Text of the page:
ConvNode : ActorTopicDatabase
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ConvNode is the class used to set up a ConversationNode in an NPC's conversational responses. We'll discuss the principal methods and properties of the ConvNode class below, but first we'll clarify the concept by means of an example.

Once the player character (PC) gains access to the Benefactors' Room where the Golden Banana is stored, he'll find it enclosed in a glass case. To get at it, he'll need to cut the glass case open with a diamond. If Sarah is with him, she'll have the diamond in her ring, and he'll need to ask her for it (just as he did when he wanted to cut open the glass jar containing the crystal). This time, however, there's a catch; although Sarah can cut open the case, if she goes ahead and does so the microphone embedded in the pedestal under the case will pick up the sound, causing the curator to come in and discover the attempted theft. The solution to this will be for the PC to attach the sticking plaster (found in the first aid kit) over the microphone to prevent it from registering the sound. So if Sarah goes ahead and cuts open the glass case in response simply to being asked for her ring, the game will be lost in a way the player could not really have predicted. To prevent this from happening it would be better if Sarah offered to cut open the case and gave the player the choice whether she should go ahead or not. For this we need a ConvNode.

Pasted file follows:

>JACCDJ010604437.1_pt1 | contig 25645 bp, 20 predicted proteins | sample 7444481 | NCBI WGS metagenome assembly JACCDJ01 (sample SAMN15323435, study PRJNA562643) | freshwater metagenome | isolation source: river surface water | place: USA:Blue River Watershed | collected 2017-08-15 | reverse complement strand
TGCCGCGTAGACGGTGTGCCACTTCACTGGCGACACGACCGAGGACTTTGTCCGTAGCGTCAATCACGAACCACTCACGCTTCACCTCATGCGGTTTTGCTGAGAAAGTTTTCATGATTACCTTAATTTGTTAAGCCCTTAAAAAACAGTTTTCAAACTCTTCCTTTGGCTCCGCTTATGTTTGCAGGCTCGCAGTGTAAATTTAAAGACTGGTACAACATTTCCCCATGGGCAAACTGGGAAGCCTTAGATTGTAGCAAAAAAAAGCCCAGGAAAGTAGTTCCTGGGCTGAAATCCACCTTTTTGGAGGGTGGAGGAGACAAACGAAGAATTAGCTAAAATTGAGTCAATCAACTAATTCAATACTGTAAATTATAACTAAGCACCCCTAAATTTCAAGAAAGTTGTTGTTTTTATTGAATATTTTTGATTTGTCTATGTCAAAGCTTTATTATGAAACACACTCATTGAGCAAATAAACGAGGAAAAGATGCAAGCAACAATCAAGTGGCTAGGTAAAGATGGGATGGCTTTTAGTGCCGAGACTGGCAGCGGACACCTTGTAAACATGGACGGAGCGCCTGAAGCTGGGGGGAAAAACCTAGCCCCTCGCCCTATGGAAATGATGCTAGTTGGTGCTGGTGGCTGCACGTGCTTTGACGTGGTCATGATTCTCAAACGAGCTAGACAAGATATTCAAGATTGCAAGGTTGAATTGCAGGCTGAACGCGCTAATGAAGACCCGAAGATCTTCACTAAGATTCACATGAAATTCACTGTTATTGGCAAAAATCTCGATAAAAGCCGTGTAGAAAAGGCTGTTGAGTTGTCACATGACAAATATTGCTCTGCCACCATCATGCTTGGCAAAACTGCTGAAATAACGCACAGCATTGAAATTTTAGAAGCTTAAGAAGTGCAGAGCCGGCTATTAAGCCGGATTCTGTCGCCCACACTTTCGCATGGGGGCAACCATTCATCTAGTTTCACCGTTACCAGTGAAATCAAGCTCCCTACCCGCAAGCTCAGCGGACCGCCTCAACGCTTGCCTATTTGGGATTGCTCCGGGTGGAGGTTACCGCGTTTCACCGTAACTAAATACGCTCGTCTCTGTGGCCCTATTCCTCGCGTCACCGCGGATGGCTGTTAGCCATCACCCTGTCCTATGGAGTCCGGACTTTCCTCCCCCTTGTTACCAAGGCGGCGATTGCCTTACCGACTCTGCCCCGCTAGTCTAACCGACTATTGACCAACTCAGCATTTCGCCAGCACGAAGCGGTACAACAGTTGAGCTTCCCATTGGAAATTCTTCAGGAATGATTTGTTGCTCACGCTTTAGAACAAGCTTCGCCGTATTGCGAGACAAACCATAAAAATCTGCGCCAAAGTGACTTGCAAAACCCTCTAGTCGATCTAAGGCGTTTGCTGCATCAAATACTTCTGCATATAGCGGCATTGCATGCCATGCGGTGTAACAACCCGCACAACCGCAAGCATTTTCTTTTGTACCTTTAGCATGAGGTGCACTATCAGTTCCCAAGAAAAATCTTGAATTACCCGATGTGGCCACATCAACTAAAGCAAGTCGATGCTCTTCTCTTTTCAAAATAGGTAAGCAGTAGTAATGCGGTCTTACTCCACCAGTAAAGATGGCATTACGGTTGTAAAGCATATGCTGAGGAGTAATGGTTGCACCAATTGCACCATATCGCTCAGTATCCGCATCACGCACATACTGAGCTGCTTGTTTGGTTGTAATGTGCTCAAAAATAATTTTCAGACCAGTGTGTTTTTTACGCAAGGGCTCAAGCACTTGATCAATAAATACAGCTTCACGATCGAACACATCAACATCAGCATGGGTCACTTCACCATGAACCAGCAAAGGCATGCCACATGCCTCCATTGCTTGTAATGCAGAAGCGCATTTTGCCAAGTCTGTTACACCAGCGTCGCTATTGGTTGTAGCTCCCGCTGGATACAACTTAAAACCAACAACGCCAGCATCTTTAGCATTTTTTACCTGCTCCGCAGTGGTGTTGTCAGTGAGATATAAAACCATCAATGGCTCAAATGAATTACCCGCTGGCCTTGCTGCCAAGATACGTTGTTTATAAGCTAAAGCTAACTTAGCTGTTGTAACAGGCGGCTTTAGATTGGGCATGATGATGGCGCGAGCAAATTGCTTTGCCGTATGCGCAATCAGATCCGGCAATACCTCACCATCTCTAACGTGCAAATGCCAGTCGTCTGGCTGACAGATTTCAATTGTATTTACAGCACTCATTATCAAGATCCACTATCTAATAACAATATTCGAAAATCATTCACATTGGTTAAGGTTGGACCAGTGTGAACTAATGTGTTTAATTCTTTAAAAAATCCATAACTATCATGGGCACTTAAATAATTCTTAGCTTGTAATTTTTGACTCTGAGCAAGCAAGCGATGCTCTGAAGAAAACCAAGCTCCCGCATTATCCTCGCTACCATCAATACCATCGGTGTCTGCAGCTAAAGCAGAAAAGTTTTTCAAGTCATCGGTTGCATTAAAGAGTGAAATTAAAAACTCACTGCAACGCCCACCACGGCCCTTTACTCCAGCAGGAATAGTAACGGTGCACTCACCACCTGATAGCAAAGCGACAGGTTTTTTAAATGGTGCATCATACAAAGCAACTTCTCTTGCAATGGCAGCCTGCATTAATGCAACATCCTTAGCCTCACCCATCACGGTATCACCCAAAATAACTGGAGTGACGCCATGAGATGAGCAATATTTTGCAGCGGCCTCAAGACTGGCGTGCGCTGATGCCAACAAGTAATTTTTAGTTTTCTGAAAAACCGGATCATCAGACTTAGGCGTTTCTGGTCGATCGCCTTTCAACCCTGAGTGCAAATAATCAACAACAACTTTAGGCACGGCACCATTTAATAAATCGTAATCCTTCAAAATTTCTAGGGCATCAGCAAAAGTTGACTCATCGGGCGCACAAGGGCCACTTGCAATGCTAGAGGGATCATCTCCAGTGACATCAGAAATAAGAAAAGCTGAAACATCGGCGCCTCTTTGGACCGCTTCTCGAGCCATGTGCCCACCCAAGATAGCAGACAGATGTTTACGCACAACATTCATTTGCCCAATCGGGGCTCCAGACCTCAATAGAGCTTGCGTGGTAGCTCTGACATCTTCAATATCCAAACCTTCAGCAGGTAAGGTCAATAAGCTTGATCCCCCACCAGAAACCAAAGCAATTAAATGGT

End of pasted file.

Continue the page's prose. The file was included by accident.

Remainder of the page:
The first stage is to add a second AltTopic after the AskForTopic @diamondRing, an AltTopic that is triggered if Sarah is asked for the ring while she can see the glass case but the case is not yet open:

+++ AltTopic    
     "<q>Can I borrow your diamond ring again?</q> you ask.\b
      <q>Don't tell me,</q> {the sarah/she} surmises, <q>you\'re
      thinking of cutting open that glass case - right?</q> 
      <.convnode banana-case>"   
   isActive = (getActor.canSee(bananaCase) && !bananaCase.isOpen)

The important thing to note here is the use of <.convnode banana-case> to move Sarah into the Conversation Node after she's asked her question about cutting open the case. We now need to define the corresponding ConvNode (which must be located inside Sarah, not one of her ActorStates):

+ ConvNode 'banana-case'
  npcContinueList : ShuffledEventList
   [ '{The sarah/she} looks at you expectantly. ',
     '<q>Well, are we going to cut this thing open or aren\'t we?</q>
      she asks. ',
     '<q>Did you want me to cut it open?</q> {the sarah/she} asks. ', 
     '<q>You asked me for my ring,</q> {the sarah/she} reminds you,
     <q>Assuming you didn\'t just want to wear it, was it for some
     purpose, like trying to cut open that case?</q>'
  limitSuggestions = true